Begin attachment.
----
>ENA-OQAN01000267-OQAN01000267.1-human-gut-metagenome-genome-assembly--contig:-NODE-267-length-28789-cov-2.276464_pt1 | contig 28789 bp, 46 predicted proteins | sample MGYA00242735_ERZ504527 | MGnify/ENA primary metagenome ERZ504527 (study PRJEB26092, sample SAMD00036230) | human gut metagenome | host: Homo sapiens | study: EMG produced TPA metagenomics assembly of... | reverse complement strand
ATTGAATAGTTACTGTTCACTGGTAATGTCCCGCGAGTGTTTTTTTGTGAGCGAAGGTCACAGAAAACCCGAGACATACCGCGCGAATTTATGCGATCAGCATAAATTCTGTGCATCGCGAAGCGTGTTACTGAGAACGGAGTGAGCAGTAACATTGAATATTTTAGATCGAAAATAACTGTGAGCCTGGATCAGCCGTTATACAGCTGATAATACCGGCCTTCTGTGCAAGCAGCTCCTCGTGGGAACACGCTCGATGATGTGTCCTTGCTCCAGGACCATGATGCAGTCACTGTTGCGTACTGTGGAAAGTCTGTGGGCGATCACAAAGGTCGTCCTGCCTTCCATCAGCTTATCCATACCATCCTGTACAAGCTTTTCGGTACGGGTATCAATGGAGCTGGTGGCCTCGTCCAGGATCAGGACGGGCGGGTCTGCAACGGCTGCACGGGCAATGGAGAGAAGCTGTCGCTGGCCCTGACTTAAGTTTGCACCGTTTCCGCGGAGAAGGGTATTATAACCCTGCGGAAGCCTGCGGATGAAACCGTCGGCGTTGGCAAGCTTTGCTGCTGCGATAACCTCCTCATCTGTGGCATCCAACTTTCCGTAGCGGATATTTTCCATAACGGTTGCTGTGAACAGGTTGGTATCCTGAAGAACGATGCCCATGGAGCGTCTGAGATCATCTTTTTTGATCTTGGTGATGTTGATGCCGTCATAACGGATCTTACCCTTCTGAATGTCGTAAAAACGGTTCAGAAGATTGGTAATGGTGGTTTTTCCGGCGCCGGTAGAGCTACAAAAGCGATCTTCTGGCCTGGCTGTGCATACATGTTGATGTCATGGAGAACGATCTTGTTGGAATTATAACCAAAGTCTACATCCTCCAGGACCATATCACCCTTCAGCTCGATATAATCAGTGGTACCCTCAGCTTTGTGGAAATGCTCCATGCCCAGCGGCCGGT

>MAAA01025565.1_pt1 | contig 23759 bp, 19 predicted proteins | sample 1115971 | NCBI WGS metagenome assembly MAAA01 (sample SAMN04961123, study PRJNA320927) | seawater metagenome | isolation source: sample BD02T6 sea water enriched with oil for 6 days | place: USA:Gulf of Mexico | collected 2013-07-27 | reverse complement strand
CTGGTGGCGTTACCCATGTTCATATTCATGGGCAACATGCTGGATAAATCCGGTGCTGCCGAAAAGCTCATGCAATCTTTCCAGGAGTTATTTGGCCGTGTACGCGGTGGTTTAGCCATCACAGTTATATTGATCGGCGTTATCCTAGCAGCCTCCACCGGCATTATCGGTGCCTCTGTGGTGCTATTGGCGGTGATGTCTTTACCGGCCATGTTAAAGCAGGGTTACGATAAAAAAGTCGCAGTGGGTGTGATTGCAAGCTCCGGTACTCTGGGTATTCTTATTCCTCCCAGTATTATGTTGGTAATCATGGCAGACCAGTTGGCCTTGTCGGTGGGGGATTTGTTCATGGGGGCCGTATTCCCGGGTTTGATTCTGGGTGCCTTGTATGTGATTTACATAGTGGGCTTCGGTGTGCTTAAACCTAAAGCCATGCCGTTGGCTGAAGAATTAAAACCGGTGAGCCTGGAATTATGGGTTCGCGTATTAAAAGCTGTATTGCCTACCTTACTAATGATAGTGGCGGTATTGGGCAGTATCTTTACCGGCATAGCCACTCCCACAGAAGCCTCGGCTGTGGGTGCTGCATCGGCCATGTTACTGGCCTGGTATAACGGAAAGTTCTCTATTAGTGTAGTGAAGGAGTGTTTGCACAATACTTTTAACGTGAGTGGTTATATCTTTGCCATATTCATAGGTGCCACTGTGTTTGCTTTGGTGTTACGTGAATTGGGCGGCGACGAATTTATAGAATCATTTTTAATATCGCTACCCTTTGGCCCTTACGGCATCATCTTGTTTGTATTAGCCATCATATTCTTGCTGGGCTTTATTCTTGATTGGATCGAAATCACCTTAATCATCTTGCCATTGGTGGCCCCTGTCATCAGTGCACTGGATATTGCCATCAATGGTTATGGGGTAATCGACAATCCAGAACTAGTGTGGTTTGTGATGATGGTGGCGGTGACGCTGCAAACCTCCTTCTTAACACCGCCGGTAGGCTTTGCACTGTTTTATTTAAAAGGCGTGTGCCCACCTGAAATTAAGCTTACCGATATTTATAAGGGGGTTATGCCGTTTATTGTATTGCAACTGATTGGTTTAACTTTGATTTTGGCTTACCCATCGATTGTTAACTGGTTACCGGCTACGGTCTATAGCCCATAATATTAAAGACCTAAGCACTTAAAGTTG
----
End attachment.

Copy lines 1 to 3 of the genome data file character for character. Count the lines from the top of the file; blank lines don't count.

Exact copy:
>ENA-OQAN01000267-OQAN01000267.1-human-gut-metagenome-genome-assembly--contig:-NODE-267-length-28789-cov-2.276464_pt1 | contig 28789 bp, 46 predicted proteins | sample MGYA00242735_ERZ504527 | MGnify/ENA primary metagenome ERZ504527 (study PRJEB26092, sample SAMD00036230) | human gut metagenome | host: Homo sapiens | study: EMG produced TPA metagenomics assembly of... | reverse complement strand
ATTGAATAGTTACTGTTCACTGGTAATGTCCCGCGAGTGTTTTTTTGTGAGCGAAGGTCACAGAAAACCCGAGACATACCGCGCGAATTTATGCGATCAGCATAAATTCTGTGCATCGCGAAGCGTGTTACTGAGAACGGAGTGAGCAGTAACATTGAATATTTTAGATCGAAAATAACTGTGAGCCTGGATCAGCCGTTATACAGCTGATAATACCGGCCTTCTGTGCAAGCAGCTCCTCGTGGGAACACGCTCGATGATGTGTCCTTGCTCCAGGACCATGATGCAGTCACTGTTGCGTACTGTGGAAAGTCTGTGGGCGATCACAAAGGTCGTCCTGCCTTCCATCAGCTTATCCATACCATCCTGTACAAGCTTTTCGGTACGGGTATCAATGGAGCTGGTGGCCTCGTCCAGGATCAGGACGGGCGGGTCTGCAACGGCTGCACGGGCAATGGAGAGAAGCTGTCGCTGGCCCTGACTTAAGTTTGCACCGTTTCCGCGGAGAAGGGTATTATAACCCTGCGGAAGCCTGCGGATGAAACCGTCGGCGTTGGCAAGCTTTGCTGCTGCGATAACCTCCTCATCTGTGGCATCCAACTTTCCGTAGCGGATATTTTCCATAACGGTTGCTGTGAACAGGTTGGTATCCTGAAGAACGATGCCCATGGAGCGTCTGAGATCATCTTTTTTGATCTTGGTGATGTTGATGCCGTCATAACGGATCTTACCCTTCTGAATGTCGTAAAAACGGTTCAGAAGATTGGTAATGGTGGTTTTTCCGGCGCCGGTAGAGCTACAAAAGCGATCTTCTGGCCTGGCTGTGCATACATGTTGATGTCATGGAGAACGATCTTGTTGGAATTATAACCAAAGTCTACATCCTCCAGGACCATATCACCCTTCAGCTCGATATAATCAGTGGTACCCTCAGCTTTGTGGAAATGCTCCATGCCCAGCGGCCGGT

>MAAA01025565.1_pt1 | contig 23759 bp, 19 predicted proteins | sample 1115971 | NCBI WGS metagenome assembly MAAA01 (sample SAMN04961123, study PRJNA320927) | seawater metagenome | isolation source: sample BD02T6 sea water enriched with oil for 6 days | place: USA:Gulf of Mexico | collected 2013-07-27 | reverse complement strand